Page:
Most of all, he kept a lighthearted demeanor and a lot of joie de vivre. A true master.

6. Itzhak Perlman: Virtuoso Violinist (1978) /By Christopher Nupen (IMDb)

Itzhak Perlman picked up a toy fiddle at an early age and never looked back. He went on to study at Julliard at 13 years old and has been a staple in American classical music circuits and a pop culture icon.

He met and played for some of the greats, like Jascha Heifetz, and played on late-night TV, as well as in sports stadiums. 

He also performed as a soloist on the Academy Award-winning original score of Schindler’s List and Memoirs of a Geisha.

He’s still active to this day, despite his early polio infection that limits his movement. He has received four Emmy Awards and 16 Grammy Awards, including a Lifetime Achievement Award, as well as a Presidential Medal of Freedom.

7. Yehudi Menuhin: Who Was Yehudi? (2016)/ By James Maycock (IMDb)

This is another violin virtuoso who had his professional debut at the tender age of 7. Yehudi Menuhin had a unique style of playing and inherent superstardom that made him worthy of several movie appearances during Hollywood’s Golden age.

His long career spanned most of the 20th century, where he performed alongside masters and entertained thousands even as a young child. 

He was even appointed to the Order of the British Empire (KBE) in 1965, even though he was an American citizen at the time.

He ended up being one of the most decorated violinists in history, leaving a legacy that even inspired the 1930/40s catchphrase, “Who’s Yehudi?”

8. High Fidelity: The Adventures of the Guarneri String Quartet (1989)/ By Allan Miller (IMDb)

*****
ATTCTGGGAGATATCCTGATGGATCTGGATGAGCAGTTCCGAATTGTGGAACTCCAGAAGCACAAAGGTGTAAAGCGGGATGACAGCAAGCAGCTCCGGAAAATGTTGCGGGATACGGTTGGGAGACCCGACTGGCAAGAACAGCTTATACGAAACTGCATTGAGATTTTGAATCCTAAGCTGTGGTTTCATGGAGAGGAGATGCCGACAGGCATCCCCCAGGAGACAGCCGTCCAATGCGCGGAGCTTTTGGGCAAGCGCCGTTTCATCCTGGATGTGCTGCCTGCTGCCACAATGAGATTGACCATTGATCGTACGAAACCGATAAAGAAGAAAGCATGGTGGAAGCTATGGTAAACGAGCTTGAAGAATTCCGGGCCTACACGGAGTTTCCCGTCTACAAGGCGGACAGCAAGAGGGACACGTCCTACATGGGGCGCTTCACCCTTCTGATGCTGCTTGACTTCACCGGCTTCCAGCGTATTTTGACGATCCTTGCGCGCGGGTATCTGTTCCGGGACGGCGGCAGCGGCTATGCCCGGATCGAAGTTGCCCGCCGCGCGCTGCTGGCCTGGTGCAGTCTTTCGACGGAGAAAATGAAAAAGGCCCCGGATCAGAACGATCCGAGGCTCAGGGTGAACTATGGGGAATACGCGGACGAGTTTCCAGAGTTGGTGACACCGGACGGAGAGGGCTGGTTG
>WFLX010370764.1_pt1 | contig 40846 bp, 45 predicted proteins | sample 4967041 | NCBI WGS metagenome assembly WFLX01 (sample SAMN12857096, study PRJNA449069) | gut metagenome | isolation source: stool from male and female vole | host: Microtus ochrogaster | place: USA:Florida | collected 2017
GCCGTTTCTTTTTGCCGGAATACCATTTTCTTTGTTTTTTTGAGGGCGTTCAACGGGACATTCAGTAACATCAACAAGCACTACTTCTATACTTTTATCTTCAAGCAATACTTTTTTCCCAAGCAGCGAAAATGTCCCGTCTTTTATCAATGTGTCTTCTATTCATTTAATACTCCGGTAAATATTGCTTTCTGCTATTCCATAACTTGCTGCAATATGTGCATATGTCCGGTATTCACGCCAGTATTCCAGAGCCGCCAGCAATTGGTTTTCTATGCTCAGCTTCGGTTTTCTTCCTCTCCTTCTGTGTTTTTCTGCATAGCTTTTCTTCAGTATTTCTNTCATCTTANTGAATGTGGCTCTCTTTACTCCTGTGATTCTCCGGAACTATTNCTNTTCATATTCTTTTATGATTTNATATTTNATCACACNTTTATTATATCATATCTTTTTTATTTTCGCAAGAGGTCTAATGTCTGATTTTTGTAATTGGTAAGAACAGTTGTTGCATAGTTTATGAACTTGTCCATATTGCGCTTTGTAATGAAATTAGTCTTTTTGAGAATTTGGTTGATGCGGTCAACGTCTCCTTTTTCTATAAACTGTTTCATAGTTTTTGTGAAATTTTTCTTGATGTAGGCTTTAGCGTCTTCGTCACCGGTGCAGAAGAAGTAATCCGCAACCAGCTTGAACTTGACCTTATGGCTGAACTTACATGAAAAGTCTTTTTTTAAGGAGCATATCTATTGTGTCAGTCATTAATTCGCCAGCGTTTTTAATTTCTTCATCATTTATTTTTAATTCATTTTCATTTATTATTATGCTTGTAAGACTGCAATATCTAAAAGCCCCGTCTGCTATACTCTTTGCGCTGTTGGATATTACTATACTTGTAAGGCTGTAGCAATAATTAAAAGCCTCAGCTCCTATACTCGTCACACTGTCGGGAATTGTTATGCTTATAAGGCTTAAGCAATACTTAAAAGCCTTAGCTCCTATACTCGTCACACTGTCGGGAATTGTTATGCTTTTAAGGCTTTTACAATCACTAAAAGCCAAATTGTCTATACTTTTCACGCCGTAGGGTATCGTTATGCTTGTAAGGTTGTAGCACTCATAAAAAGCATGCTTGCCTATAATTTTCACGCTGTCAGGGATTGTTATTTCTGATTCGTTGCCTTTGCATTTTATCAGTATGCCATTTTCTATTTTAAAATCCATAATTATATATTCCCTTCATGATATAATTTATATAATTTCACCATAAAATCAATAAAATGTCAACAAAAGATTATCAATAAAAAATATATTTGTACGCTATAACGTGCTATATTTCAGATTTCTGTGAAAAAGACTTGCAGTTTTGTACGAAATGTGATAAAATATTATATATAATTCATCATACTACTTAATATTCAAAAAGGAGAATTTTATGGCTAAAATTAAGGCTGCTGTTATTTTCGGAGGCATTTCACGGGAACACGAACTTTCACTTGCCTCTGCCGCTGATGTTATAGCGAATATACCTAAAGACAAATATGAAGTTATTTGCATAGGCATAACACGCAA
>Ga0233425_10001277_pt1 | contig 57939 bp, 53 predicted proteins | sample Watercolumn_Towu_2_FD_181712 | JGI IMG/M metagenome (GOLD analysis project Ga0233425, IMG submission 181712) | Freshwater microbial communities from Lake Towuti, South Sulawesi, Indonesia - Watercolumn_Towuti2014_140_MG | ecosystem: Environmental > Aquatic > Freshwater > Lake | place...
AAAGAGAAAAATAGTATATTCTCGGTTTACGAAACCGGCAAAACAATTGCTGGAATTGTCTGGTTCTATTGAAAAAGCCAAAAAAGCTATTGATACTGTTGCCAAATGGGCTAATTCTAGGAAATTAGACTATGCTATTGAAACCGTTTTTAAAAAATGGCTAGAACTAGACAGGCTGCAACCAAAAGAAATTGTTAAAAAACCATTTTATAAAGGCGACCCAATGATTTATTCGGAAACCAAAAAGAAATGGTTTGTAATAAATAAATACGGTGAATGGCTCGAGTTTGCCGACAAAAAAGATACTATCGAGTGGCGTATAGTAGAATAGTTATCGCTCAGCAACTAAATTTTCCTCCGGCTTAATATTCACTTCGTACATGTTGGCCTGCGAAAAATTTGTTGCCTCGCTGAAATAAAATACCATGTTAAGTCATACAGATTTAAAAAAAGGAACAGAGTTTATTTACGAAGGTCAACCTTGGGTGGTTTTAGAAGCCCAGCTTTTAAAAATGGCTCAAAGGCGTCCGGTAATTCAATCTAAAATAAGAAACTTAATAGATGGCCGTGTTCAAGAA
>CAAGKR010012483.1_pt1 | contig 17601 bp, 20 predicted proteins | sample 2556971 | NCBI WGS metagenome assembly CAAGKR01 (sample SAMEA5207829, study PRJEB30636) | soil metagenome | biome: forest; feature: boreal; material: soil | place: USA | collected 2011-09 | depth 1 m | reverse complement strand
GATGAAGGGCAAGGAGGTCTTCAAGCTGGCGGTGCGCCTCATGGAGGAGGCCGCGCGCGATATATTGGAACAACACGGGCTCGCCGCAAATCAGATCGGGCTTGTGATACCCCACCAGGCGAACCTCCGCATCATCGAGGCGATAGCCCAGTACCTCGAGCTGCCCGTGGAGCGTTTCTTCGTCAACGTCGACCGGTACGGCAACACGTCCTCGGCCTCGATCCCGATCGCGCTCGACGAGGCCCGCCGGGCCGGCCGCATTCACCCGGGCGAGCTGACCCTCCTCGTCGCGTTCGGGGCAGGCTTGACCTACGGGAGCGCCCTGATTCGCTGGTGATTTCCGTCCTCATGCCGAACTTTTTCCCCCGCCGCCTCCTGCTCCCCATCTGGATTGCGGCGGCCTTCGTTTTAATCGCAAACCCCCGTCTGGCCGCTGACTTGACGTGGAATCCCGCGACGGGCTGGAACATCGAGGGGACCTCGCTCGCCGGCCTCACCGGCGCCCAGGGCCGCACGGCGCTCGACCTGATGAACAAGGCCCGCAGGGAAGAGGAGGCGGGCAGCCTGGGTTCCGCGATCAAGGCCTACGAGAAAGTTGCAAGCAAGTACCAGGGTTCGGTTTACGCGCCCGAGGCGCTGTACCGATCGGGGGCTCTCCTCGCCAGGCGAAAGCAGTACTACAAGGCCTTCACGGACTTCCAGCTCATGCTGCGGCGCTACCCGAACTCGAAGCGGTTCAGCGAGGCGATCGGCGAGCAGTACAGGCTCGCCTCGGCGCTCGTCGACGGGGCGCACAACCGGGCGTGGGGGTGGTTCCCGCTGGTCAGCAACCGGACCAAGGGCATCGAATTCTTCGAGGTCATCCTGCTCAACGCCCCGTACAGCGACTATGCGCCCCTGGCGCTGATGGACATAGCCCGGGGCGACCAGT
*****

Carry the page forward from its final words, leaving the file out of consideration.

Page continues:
The Guarneri Quartet’s roots date to the 1964 Marlboro Festival, where David Soyer, John Dalley, Arnold Steinhardt, and Michael Tree appeared individually. They agreed to form a string quartet, taking their name from the famous Italian family of violin makers.

Their unique approach to performance included letting people see what’s behind the scenes, their rehearsals, relationships, and fallouts. 

This is what the documentary discusses in detail as they collaborate with the same filmmaking team behind From Mao to Mozart.

The film is raw and emotional at some points, but it offers a glimpse of what it’s like to work and live together as musicians. Though not exclusively about violins, it’s still a compelling viewing experience.

9. The Secret Of The Violin (Amati-Stradivarius-Guarneri) (IMDb)

If you’re also marveling at the silvery tones of a Stradivarius, wondering where that quality comes from, this film is for you. Everything is discussed here, from the wood to the plans and the aging those amazing instruments went through.

It also covers the discovery of the Stradivarius, and how it turned into an investment in the latter decades of the 20th century. 

It also follows the case of an international instrument broker, who became criminally involved in fraudulent deals. A very interesting film!

10. Joe’s Violin (2016)/ By Kahane Cooperman (IMDb)

This 2017 Oscar-nominated short documentary follows the story of Joseph Feingold. He’s a Holocaust survivor who donated his violin, which he bought in a displaced persons’ camp, to a New York City musical instrument drive.

This heartwarming story shows you how the power of art and music can transform lives. The violin was a symbol of hope for Joe when he was living as a refugee, and now it can go on to change the life of a child from the least privileged areas of New York.

11. Strad Style (2017)/ By Stefan Avalos (IMDb)

This is a change of pace for this list, but it’s a hilarious rendering of a pretty amazing experiment done recently. It follows Danny from Ohio, who sets out to copy the violins made by the masters of the 16th century and says no one will know the difference.

The documentary shows that our biases sometimes lead us to believe things are more valuable than they are. So, if you’re a huge Stradivari, Guarneri, or Amati fan, maybe take this with a grain of salt.


The violin is an enchanting instrument that has had its time to mature and capture the hearts and minds of everyone with an ear for music. That’s why it keeps inspiring people to explore the depths of its beauty, creating timeless art that’s both entertaining and magical.

We hope you enjoyed this list of the 11 best violin documentaries! We tried to cover everything, from the biographies of modern virtuosos to the deep dives into violin-making, all the way to international crime and double-blind experiments. So, there’s something for everyone!